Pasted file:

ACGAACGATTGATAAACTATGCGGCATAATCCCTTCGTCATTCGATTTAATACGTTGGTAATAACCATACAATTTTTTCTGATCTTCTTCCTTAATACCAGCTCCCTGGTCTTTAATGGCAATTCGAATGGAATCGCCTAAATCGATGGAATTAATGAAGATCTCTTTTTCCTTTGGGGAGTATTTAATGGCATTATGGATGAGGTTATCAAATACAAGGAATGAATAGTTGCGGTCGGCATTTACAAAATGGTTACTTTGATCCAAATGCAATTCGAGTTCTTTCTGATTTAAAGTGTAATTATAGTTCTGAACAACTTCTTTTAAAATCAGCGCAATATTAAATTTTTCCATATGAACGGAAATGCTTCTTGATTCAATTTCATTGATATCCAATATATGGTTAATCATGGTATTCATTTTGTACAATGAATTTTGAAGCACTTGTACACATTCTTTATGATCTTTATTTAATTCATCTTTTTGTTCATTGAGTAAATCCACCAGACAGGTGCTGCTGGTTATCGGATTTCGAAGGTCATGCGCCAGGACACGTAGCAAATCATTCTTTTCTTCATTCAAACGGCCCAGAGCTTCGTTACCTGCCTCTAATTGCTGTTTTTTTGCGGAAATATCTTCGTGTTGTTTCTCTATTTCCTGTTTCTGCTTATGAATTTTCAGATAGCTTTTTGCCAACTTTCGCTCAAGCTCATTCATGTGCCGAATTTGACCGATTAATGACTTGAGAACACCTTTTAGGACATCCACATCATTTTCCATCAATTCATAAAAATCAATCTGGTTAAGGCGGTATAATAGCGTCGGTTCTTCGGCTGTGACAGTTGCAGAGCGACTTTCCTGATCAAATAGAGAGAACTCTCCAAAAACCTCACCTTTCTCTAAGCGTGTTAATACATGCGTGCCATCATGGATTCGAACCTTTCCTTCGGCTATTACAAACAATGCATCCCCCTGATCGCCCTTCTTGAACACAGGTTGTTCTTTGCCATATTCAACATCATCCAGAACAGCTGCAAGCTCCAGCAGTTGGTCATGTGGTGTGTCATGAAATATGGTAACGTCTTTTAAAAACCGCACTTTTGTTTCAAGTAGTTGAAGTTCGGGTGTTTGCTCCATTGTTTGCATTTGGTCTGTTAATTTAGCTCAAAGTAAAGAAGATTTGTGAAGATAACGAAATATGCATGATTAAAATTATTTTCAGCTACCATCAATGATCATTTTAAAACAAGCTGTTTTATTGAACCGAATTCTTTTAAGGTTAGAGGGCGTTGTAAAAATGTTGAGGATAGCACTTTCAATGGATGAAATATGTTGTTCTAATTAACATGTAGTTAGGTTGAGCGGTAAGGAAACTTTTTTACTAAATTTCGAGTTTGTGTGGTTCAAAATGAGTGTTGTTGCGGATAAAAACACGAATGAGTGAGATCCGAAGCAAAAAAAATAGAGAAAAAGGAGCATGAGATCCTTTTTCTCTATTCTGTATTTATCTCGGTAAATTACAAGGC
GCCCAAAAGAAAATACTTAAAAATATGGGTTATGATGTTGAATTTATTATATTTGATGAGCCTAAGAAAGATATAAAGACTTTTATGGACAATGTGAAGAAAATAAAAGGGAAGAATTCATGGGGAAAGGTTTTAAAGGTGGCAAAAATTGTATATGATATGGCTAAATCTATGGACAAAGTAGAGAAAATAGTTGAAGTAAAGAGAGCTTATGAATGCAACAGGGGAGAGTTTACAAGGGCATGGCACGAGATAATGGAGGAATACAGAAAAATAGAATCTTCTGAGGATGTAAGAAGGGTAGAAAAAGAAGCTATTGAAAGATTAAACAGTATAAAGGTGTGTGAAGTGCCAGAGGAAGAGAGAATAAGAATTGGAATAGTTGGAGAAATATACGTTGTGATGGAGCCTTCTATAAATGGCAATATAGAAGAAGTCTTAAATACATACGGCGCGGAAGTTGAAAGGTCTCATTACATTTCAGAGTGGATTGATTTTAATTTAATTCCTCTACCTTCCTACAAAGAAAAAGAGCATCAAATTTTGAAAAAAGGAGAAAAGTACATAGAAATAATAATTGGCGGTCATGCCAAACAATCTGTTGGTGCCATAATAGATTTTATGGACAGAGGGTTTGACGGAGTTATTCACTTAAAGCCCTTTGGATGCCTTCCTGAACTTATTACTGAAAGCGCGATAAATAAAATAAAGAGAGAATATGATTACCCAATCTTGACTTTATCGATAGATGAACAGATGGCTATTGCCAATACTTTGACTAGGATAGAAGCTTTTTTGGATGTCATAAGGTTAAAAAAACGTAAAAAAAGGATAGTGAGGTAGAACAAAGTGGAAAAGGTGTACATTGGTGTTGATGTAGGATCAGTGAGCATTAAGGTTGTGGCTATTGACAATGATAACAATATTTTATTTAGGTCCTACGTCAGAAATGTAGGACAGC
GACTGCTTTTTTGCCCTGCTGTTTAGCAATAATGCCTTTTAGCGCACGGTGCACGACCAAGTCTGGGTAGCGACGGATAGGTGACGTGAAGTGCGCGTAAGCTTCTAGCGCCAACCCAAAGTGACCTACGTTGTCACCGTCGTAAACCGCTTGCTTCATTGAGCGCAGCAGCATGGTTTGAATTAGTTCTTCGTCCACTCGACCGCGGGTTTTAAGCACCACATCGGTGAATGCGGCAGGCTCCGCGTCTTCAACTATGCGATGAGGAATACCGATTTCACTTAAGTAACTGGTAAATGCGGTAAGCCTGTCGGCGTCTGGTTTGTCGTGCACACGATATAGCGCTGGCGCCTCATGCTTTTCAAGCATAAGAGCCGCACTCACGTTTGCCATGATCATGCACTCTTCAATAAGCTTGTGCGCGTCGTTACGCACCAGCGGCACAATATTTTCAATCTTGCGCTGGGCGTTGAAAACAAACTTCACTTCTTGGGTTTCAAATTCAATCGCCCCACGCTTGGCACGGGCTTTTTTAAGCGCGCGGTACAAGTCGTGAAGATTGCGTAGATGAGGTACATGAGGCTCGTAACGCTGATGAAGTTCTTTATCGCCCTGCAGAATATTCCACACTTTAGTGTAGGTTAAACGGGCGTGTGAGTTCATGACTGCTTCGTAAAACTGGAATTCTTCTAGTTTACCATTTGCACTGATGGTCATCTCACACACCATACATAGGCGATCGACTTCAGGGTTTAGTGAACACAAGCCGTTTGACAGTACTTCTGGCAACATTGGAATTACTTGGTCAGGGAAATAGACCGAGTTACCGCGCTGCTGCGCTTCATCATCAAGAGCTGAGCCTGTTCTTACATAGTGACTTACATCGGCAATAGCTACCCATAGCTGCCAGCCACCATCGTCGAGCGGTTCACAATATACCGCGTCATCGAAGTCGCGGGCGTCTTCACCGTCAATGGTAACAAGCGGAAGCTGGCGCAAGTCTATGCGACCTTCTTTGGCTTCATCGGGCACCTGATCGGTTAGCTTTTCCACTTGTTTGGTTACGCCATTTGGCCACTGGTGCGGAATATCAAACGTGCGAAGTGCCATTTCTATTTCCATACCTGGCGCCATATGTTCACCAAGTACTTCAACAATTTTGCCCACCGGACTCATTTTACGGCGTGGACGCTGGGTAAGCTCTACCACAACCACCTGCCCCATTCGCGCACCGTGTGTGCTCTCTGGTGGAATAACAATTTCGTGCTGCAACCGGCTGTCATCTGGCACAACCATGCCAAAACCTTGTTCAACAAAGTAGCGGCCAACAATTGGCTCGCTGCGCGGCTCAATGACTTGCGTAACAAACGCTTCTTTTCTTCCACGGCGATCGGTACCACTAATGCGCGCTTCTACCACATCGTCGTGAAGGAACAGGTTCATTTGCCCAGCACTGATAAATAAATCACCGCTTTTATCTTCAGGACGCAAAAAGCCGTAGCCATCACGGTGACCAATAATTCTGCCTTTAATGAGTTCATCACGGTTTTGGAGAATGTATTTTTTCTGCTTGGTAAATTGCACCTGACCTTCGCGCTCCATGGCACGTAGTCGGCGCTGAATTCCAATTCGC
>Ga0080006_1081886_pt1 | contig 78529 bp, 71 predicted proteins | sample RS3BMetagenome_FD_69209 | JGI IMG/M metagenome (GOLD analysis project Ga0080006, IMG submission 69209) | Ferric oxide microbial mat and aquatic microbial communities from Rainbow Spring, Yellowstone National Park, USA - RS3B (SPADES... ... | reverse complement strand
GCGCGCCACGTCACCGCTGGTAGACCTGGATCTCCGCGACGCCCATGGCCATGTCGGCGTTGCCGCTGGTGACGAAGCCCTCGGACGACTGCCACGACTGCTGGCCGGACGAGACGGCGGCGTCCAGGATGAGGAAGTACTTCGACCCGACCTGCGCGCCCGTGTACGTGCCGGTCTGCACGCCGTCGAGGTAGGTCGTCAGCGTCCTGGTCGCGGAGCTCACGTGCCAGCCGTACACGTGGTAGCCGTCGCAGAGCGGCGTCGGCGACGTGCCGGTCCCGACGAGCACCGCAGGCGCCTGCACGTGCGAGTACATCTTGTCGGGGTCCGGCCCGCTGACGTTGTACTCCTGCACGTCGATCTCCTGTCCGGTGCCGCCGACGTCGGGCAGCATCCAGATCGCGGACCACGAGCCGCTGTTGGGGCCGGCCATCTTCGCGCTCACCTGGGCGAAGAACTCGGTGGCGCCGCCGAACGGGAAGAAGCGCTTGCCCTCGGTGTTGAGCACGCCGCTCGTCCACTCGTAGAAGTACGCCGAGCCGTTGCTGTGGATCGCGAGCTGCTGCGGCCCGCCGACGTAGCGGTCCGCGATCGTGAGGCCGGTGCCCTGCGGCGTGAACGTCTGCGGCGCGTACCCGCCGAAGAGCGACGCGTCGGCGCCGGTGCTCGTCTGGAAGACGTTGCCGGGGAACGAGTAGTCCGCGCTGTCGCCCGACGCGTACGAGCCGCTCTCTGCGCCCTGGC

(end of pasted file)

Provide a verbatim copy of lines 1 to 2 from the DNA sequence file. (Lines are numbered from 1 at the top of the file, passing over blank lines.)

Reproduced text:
ACGAACGATTGATAAACTATGCGGCATAATCCCTTCGTCATTCGATTTAATACGTTGGTAATAACCATACAATTTTTTCTGATCTTCTTCCTTAATACCAGCTCCCTGGTCTTTAATGGCAATTCGAATGGAATCGCCTAAATCGATGGAATTAATGAAGATCTCTTTTTCCTTTGGGGAGTATTTAATGGCATTATGGATGAGGTTATCAAATACAAGGAATGAATAGTTGCGGTCGGCATTTACAAAATGGTTACTTTGATCCAAATGCAATTCGAGTTCTTTCTGATTTAAAGTGTAATTATAGTTCTGAACAACTTCTTTTAAAATCAGCGCAATATTAAATTTTTCCATATGAACGGAAATGCTTCTTGATTCAATTTCATTGATATCCAATATATGGTTAATCATGGTATTCATTTTGTACAATGAATTTTGAAGCACTTGTACACATTCTTTATGATCTTTATTTAATTCATCTTTTTGTTCATTGAGTAAATCCACCAGACAGGTGCTGCTGGTTATCGGATTTCGAAGGTCATGCGCCAGGACACGTAGCAAATCATTCTTTTCTTCATTCAAACGGCCCAGAGCTTCGTTACCTGCCTCTAATTGCTGTTTTTTTGCGGAAATATCTTCGTGTTGTTTCTCTATTTCCTGTTTCTGCTTATGAATTTTCAGATAGCTTTTTGCCAACTTTCGCTCAAGCTCATTCATGTGCCGAATTTGACCGATTAATGACTTGAGAACACCTTTTAGGACATCCACATCATTTTCCATCAATTCATAAAAATCAATCTGGTTAAGGCGGTATAATAGCGTCGGTTCTTCGGCTGTGACAGTTGCAGAGCGACTTTCCTGATCAAATAGAGAGAACTCTCCAAAAACCTCACCTTTCTCTAAGCGTGTTAATACATGCGTGCCATCATGGATTCGAACCTTTCCTTCGGCTATTACAAACAATGCATCCCCCTGATCGCCCTTCTTGAACACAGGTTGTTCTTTGCCATATTCAACATCATCCAGAACAGCTGCAAGCTCCAGCAGTTGGTCATGTGGTGTGTCATGAAATATGGTAACGTCTTTTAAAAACCGCACTTTTGTTTCAAGTAGTTGAAGTTCGGGTGTTTGCTCCATTGTTTGCATTTGGTCTGTTAATTTAGCTCAAAGTAAAGAAGATTTGTGAAGATAACGAAATATGCATGATTAAAATTATTTTCAGCTACCATCAATGATCATTTTAAAACAAGCTGTTTTATTGAACCGAATTCTTTTAAGGTTAGAGGGCGTTGTAAAAATGTTGAGGATAGCACTTTCAATGGATGAAATATGTTGTTCTAATTAACATGTAGTTAGGTTGAGCGGTAAGGAAACTTTTTTACTAAATTTCGAGTTTGTGTGGTTCAAAATGAGTGTTGTTGCGGATAAAAACACGAATGAGTGAGATCCGAAGCAAAAAAAATAGAGAAAAAGGAGCATGAGATCCTTTTTCTCTATTCTGTATTTATCTCGGTAAATTACAAGGC
GCCCAAAAGAAAATACTTAAAAATATGGGTTATGATGTTGAATTTATTATATTTGATGAGCCTAAGAAAGATATAAAGACTTTTATGGACAATGTGAAGAAAATAAAAGGGAAGAATTCATGGGGAAAGGTTTTAAAGGTGGCAAAAATTGTATATGATATGGCTAAATCTATGGACAAAGTAGAGAAAATAGTTGAAGTAAAGAGAGCTTATGAATGCAACAGGGGAGAGTTTACAAGGGCATGGCACGAGATAATGGAGGAATACAGAAAAATAGAATCTTCTGAGGATGTAAGAAGGGTAGAAAAAGAAGCTATTGAAAGATTAAACAGTATAAAGGTGTGTGAAGTGCCAGAGGAAGAGAGAATAAGAATTGGAATAGTTGGAGAAATATACGTTGTGATGGAGCCTTCTATAAATGGCAATATAGAAGAAGTCTTAAATACATACGGCGCGGAAGTTGAAAGGTCTCATTACATTTCAGAGTGGATTGATTTTAATTTAATTCCTCTACCTTCCTACAAAGAAAAAGAGCATCAAATTTTGAAAAAAGGAGAAAAGTACATAGAAATAATAATTGGCGGTCATGCCAAACAATCTGTTGGTGCCATAATAGATTTTATGGACAGAGGGTTTGACGGAGTTATTCACTTAAAGCCCTTTGGATGCCTTCCTGAACTTATTACTGAAAGCGCGATAAATAAAATAAAGAGAGAATATGATTACCCAATCTTGACTTTATCGATAGATGAACAGATGGCTATTGCCAATACTTTGACTAGGATAGAAGCTTTTTTGGATGTCATAAGGTTAAAAAAACGTAAAAAAAGGATAGTGAGGTAGAACAAAGTGGAAAAGGTGTACATTGGTGTTGATGTAGGATCAGTGAGCATTAAGGTTGTGGCTATTGACAATGATAACAATATTTTATTTAGGTCCTACGTCAGAAATGTAGGACAGC